17 October 1994 Remote measurement of ground temperature and emissivity
Author Affiliations +
TAISIR, temperature and imaging system infrared, is a nominally satellite based platform for remote sensing of the earth. One of its design features is to acquire atmospheric data simultaneous with ground data, resulting in minimal dependence on external atmospheric models for data correction. Extensive modeling of the rms error of determining a ground temperature and emissivity for a gray body has been performed as a function of integration time, spectroscopic resolution of the system, ground emissivity, atmospheric variables, and atmospheric data accuracy. We find that increased resolution improves measurement accuracy by emphasizing those regions where the atmospheric transmission is highest and atmospheric emission/absorption lowest. We find rms temperature errors <EQ 1 K and rms emissivity errors < 0.01 are obtainable for reasonable seeing and with sufficient information about the atmosphere. A new method is developed for modeling the dependence of the band-averaged transmission and emission. Monte Carlo simulations of satellite data taken using a multi-angle technique are used to derive signal-to-noise requirements. The applicability of those results to the TAISIR system requirements are discussed.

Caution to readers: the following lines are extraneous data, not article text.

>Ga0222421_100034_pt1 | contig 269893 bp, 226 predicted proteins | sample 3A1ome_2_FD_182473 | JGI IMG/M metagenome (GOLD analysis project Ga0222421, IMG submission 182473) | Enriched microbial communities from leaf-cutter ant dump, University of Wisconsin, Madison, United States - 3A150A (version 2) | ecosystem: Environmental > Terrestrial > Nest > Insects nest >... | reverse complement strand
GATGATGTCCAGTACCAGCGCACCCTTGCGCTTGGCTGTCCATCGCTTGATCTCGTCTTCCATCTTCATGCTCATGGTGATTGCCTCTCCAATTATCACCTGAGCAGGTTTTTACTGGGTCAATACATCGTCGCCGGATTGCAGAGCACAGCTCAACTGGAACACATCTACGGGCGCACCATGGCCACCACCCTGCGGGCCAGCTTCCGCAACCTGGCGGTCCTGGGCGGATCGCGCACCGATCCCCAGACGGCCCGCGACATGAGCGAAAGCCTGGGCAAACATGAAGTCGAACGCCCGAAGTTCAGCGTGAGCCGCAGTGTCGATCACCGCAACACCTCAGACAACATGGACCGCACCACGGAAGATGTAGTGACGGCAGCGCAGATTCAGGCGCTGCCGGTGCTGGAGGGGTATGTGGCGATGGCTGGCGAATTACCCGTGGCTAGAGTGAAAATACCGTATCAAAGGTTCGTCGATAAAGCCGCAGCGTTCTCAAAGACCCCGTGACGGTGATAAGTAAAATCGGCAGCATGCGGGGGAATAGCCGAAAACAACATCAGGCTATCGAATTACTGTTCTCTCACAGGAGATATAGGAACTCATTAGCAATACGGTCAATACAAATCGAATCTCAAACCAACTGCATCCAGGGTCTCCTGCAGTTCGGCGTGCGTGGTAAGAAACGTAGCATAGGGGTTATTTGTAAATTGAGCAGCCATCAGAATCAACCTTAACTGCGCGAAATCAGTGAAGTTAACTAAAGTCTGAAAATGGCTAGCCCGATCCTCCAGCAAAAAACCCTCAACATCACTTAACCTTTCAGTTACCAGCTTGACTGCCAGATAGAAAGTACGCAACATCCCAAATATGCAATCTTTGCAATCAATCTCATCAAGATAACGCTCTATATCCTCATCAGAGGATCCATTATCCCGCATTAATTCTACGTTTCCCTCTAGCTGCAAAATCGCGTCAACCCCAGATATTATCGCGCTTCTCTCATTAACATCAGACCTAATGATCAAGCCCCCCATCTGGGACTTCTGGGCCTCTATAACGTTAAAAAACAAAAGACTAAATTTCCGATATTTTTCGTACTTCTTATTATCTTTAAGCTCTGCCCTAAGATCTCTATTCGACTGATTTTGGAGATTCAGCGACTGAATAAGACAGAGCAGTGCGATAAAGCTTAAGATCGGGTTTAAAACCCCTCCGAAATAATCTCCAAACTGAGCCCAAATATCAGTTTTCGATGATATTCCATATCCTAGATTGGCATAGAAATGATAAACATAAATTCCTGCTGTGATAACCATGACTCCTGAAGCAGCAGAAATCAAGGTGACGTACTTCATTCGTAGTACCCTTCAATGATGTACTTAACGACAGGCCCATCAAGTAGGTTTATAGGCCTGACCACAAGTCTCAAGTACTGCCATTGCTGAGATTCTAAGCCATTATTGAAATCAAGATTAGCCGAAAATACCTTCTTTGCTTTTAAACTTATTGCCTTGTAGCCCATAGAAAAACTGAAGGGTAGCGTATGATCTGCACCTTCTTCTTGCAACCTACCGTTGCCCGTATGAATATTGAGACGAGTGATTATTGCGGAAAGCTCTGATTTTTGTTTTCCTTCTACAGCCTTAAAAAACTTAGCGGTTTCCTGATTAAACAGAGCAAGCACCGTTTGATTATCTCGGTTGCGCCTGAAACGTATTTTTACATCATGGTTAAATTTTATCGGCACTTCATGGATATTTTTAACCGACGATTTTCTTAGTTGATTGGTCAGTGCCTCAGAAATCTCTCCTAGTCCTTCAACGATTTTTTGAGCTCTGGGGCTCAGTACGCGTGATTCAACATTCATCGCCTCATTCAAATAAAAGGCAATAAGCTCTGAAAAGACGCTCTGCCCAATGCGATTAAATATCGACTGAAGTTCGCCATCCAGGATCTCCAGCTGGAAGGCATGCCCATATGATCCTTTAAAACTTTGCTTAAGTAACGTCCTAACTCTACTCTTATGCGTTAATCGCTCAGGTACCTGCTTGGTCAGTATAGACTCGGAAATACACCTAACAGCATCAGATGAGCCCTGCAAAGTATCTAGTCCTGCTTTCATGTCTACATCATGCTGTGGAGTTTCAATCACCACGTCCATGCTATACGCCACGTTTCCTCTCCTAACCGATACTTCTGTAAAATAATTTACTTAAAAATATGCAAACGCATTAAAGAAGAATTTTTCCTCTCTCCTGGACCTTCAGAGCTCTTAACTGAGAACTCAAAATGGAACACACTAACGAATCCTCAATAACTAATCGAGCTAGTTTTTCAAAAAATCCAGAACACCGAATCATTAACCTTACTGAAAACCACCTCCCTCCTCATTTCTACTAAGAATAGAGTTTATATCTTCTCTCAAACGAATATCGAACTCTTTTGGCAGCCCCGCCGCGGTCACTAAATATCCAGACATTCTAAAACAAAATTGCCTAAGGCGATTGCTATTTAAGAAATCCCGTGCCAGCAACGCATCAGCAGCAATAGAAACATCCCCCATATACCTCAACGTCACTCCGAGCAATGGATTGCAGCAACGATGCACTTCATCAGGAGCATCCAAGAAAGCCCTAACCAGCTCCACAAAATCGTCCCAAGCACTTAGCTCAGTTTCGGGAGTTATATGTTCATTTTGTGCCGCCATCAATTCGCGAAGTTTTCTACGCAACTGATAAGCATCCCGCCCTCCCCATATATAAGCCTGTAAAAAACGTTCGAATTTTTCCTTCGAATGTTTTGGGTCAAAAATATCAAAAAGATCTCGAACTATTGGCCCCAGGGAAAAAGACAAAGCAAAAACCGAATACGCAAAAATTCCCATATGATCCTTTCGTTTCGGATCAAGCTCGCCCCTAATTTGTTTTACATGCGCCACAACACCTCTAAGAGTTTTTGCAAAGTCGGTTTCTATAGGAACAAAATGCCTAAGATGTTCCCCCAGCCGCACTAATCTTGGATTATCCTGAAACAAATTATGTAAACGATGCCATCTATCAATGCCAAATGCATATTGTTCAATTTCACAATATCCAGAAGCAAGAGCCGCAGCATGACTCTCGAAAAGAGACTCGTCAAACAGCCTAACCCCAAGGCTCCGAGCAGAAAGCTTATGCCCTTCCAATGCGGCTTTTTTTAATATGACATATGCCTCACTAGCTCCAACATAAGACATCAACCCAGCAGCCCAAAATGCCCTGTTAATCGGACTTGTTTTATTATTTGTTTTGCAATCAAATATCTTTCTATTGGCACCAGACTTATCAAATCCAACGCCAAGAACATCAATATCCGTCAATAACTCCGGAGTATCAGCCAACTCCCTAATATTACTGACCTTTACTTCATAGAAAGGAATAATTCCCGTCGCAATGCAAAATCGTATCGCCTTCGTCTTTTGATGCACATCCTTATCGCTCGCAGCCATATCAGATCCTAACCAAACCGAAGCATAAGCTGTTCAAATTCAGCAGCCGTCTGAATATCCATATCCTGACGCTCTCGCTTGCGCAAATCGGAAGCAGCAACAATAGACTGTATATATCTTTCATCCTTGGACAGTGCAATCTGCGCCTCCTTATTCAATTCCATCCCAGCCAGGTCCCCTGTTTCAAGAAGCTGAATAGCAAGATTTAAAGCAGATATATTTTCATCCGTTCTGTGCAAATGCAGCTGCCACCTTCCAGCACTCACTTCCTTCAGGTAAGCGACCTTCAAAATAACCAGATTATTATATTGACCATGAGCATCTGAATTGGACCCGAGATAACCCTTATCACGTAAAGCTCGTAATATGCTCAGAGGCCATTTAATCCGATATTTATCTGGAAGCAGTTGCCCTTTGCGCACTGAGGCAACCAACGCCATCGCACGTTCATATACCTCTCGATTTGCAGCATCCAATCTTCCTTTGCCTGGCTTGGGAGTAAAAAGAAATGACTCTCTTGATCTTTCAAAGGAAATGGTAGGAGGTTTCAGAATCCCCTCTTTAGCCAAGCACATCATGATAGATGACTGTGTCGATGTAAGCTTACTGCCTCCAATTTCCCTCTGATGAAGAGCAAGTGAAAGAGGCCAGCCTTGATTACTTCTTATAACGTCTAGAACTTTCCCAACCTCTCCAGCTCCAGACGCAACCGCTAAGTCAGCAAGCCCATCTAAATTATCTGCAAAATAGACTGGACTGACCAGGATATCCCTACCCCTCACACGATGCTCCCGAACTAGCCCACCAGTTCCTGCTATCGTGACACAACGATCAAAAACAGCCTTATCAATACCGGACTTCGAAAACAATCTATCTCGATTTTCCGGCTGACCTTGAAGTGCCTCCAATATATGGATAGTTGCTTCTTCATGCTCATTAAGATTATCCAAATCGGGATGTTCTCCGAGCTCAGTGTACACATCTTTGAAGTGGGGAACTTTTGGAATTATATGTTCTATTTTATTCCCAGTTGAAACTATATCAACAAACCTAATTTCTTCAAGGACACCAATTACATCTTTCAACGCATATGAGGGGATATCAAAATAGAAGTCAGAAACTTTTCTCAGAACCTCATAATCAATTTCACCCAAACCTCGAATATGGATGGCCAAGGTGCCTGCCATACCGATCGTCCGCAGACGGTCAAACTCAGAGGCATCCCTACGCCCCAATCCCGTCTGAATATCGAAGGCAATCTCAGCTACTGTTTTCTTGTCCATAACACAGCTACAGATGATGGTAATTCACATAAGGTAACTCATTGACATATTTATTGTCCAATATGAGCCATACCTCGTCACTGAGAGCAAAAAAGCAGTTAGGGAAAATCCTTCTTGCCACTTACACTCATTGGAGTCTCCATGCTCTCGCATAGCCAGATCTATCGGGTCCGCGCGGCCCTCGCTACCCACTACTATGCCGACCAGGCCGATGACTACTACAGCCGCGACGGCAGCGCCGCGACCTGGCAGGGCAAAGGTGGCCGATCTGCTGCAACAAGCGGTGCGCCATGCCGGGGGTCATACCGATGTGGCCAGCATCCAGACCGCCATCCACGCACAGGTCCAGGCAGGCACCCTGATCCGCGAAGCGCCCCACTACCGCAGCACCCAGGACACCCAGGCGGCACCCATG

© (1994) COPYRIGHT Society of Photo-Optical Instrumentation Engineers (SPIE). Downloading of the abstract is permitted for personal use only.
John R. Henderson, John R. Henderson, "Remote measurement of ground temperature and emissivity", Proc. SPIE 2269, Infrared Technology XX, (17 October 1994); doi: 10.1117/12.188681; https://doi.org/10.1117/12.188681

Back to Top